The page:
The introduction of the Fulvia sedan in 1963 maintained Lancia's reputation for innovation in automobile design. The boxy replacement for the Appia featured an all-new, narrow-angle, V4, overhead-camshaft engine, along with front-wheel drive, independent front suspension by double wishbones and disc brakes all around. A 2+2 coupe version on a shorter wheelbase was launched in 1965. Though mechanically similar, the newcomer had all the visual presence its progenitor lacked and came with—initially—a 1261-cc engine producing 80 bhp. Tuned HF versions provided increased performance, and formed the basis of the works' highly successful rally program. Series II cars (1970–76) came with the 90-bhp version of the later 1298-cc engine and a 5-speed gearbox. This right-hand drive, 1298-cc, one-owner example was in the vendor's late father's possession from new. Regularly maintained, this well-preserved and highly original car has covered circa 50,000 miles and is described as remaining in "good/very good" condition overall, with an "excellent" engine and chassis and "as-new" interior.

SCM Analysis


Vehicle:1973 Lancia Fulvia 1.3

This vehicle sold for $5,716, including buyer’s premium, at the Bonhams Olympia sale, held December 3, 2001. The price is indicative of the general market’s estimation of this model of Lancia: a great car nobody (well, almost nobody) cares about.

The Fulvia line was comprised of three models: the Berlina, a boxy four-door sedan; the factory-designed and built coupe, which is the subject of this profile; and the Sport, a Zagato-bodied coupe.

In the Fulvia pecking order, the high-performance “HF” (hi-fi, yes, as in stereos) models with slightly more horsepower, alloy doors, hood and trunk lids and Plexiglas windows in 1.3-liter and 1.6-liter versions are the most desirable, followed by the Zagato-bodied “Sport” and finally the “basic” coupe.

At home on road or track, the HF coupes and Zagato Sports Fulvias scored many successes in international competition, including numerous outright victories in championship rallies from 1965 to 1972, as well as class wins in distance races including Daytona, Sebring and the Targa Florio. Fulvias also exhibit the elegant engineering and cost-no-object design of all pre-Fiat Lancias, and are far more mechanically sophisticated than contemporary Alfa GTVs or MGB GTs.

Fiat took over Lancia in 1969 and introduced a “Series II” Fulvia in 1970. While these Series II cars did reflect some of the bean-counting mentality of the new management, their essential nature was not compromised. The main additions to the Series II were a five-speed transmission, twin calipers on the front brakes, a new and improved handbrake system and a thermostatically controlled engine fan. The five-speed in the later cars is a mixed blessing. It does give quieter highway cruising but has a much less precise feel than the earlier four-speed and is more difficult to use in spirited driving.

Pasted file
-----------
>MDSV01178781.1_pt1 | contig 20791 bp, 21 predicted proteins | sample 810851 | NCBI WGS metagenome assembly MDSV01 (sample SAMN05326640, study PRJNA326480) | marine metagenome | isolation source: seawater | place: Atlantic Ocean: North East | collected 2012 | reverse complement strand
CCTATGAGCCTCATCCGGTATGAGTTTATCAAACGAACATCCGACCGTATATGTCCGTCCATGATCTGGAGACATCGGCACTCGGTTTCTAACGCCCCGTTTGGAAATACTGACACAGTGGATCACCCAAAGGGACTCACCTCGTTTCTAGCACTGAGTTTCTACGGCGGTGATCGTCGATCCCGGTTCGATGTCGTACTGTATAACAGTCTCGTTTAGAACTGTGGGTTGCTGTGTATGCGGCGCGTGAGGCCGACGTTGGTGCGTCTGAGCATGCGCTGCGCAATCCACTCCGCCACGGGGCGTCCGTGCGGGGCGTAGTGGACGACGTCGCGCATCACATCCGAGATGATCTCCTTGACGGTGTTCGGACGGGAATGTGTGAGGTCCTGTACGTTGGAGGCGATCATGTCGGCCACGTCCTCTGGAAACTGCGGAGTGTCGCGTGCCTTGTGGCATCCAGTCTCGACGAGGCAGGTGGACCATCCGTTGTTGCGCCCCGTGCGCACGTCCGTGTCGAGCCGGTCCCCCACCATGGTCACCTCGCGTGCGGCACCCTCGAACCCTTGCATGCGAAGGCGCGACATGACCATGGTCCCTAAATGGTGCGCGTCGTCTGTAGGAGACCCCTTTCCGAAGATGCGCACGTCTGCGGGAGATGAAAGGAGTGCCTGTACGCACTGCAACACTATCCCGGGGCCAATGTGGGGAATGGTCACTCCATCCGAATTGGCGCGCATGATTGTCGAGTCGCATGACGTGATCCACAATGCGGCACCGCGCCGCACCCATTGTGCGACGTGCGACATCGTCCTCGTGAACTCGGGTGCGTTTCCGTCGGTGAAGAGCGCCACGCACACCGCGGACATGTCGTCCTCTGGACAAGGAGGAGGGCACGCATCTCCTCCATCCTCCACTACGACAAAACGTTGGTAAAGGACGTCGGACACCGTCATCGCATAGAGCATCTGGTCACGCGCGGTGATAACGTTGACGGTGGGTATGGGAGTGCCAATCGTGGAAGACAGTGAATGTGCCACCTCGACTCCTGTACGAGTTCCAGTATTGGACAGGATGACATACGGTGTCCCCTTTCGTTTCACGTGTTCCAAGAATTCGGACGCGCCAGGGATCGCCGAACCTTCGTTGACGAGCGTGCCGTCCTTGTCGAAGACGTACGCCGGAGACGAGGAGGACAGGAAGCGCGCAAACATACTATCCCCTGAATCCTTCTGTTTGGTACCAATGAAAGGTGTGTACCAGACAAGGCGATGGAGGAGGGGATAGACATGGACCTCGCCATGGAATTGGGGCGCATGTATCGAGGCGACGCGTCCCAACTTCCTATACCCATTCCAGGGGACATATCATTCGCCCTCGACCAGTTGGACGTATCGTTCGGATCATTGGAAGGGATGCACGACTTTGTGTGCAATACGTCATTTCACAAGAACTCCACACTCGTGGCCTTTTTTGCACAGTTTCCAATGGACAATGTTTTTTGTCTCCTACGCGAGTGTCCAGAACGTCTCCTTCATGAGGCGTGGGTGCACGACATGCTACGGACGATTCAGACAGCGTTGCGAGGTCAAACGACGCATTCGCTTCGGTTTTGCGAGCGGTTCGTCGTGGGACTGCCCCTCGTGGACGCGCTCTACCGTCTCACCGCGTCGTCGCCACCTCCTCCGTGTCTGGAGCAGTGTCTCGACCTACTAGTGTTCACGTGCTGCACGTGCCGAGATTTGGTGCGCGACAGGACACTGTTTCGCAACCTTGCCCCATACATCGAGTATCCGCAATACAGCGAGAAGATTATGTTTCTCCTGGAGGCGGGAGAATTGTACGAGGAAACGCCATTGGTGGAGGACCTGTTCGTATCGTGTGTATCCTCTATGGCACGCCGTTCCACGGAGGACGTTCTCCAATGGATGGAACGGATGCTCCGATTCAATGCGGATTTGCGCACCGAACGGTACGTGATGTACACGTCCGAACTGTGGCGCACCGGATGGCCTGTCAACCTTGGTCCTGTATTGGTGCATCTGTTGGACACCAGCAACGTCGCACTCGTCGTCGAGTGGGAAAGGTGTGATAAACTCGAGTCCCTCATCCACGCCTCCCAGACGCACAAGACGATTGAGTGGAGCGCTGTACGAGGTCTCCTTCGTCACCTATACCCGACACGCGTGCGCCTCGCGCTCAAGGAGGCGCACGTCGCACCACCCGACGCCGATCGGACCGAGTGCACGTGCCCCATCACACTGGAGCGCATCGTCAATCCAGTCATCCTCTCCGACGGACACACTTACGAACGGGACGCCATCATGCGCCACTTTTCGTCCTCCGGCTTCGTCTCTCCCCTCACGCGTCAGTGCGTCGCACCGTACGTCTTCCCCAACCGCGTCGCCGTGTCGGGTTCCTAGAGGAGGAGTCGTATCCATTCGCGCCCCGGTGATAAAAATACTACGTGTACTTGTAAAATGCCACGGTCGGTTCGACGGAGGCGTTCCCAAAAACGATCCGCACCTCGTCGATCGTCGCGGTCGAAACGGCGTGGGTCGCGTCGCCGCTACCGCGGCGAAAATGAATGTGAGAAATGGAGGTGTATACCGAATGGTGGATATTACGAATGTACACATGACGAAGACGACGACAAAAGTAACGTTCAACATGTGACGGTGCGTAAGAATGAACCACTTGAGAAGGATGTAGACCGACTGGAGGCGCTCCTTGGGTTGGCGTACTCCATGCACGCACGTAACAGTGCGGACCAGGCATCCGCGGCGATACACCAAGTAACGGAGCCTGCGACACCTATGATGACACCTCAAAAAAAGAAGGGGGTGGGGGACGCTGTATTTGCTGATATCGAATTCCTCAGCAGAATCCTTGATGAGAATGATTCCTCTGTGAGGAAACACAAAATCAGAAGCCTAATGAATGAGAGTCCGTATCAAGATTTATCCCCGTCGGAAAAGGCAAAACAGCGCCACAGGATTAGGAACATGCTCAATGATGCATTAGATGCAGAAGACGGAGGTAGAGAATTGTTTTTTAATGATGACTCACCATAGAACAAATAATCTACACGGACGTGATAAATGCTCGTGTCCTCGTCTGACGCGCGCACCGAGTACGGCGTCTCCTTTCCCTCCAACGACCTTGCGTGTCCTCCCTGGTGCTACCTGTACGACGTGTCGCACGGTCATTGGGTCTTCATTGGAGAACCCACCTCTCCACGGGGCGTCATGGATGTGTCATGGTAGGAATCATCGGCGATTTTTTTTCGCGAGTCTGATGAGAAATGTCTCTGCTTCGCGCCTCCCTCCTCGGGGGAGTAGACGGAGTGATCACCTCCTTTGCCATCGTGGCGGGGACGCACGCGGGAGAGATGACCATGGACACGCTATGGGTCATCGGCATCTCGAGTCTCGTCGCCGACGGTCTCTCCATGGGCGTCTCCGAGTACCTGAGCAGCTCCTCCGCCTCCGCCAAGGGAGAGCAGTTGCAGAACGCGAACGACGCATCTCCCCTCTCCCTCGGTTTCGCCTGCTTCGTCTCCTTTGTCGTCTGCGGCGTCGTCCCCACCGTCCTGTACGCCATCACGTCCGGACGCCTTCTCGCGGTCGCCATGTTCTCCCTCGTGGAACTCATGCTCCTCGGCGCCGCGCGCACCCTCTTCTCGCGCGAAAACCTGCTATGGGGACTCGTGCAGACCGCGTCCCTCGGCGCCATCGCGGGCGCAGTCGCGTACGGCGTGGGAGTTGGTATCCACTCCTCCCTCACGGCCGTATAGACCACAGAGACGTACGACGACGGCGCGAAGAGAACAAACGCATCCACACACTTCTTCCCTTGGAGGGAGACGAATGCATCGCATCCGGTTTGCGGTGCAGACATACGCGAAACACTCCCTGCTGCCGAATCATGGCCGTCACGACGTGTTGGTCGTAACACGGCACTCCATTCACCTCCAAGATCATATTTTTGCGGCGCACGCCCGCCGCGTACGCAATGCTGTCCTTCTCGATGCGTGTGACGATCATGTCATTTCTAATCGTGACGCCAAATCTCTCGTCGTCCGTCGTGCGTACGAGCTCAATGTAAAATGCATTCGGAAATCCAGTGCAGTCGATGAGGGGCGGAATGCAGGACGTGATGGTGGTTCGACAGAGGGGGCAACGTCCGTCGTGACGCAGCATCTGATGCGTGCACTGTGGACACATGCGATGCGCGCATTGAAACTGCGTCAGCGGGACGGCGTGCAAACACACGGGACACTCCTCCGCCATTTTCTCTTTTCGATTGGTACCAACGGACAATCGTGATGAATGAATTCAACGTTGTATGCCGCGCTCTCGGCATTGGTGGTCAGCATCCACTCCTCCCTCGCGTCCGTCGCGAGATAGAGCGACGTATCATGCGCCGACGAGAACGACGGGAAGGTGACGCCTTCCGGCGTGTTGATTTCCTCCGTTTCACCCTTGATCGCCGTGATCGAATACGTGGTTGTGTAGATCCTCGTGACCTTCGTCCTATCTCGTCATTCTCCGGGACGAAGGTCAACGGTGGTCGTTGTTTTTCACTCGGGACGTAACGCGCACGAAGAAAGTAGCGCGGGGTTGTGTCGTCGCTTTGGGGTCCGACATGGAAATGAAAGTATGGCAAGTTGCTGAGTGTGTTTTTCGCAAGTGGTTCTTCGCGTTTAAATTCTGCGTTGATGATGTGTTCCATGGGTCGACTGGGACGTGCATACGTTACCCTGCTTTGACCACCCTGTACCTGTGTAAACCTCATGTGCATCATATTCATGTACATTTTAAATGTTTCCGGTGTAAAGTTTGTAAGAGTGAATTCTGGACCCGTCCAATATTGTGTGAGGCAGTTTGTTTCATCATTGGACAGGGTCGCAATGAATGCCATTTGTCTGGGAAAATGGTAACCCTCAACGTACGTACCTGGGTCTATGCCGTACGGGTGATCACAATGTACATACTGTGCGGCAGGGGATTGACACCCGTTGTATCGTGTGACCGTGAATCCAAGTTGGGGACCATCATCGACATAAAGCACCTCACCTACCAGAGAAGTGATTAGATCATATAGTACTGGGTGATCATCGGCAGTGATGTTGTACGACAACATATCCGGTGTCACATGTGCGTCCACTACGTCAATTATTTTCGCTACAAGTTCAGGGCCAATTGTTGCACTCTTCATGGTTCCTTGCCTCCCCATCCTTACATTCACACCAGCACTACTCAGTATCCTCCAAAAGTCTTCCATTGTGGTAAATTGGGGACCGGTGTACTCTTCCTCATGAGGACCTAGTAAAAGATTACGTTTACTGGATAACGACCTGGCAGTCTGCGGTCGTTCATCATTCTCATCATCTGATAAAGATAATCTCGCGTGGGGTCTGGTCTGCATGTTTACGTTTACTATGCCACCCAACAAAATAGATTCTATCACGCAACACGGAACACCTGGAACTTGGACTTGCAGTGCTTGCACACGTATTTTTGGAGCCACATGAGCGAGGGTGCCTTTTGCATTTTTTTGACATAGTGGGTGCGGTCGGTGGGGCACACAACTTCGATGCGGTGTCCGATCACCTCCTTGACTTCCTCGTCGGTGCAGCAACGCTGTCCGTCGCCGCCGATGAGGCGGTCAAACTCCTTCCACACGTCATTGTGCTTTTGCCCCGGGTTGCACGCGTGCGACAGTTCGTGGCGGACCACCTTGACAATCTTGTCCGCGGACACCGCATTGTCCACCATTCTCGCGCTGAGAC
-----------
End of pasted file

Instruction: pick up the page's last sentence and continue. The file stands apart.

When buying a Fulvia coupe, as with any Italian car of the ’60s or ’70s, check the condition of the sills and floors. Look for rust in the rear outriggers of the powertrain-supporting front subframe and in the two rearmost mounting boxes where the subframe is attached to the body. In addition, cracking in the paint on the front fenders can indicate a near-terminal case of rust in the upper subframe mountings, or flexing in the mounts from crash damage. Especially if the paint on a car you are considering is fresh, be sure to check these points.

The brake systems can also be problematic on cars that have sat idle for any length of time, so be prepared to go through the hydraulics.

Selling a Fulvia, or any Lancia for that matter, is challenging in today’s marketplace. Auctions are not their natural home, especially for Fulvias, as the market for them is so thin. Lancia owners (along with Alfa and MG owners) have a reputation for being notoriously tight-fisted, and would often rather spend months scouring the classifieds looking for the deal of a lifetime on a rusty old beater than stepping up and paying a premium, in a public arena, for a top-flight car. (It should be noted that most hard-core Lancia enthusiasts have a barn full of these hopeless cases, all, of course, bought at a bargain price.) All of this is reflected in the price paid here for a solid condition #2 car in the UK, which remains one of the strongest markets for older Lancias.

Hence, getting top dollar for a nicely done Fulvia HF or Sport requires finding an enthusiast who has outgrown the infantile notion of cost-effective DIY projects, and is prepared to part with an extra $5,000 to $10,000 to have a car that is ready to go today.

Most Lancias, with a few exceptions, such as the Aurelia B24 Spider America, Flaminia Zagato and Stratos, are not great (or even good) investments. However, as an affordable, uniquely conceived and enjoyable ride, the Fulvias are hard to beat. Consequently, I rate this sale a superb deal for the buyer. – Donald Osborne

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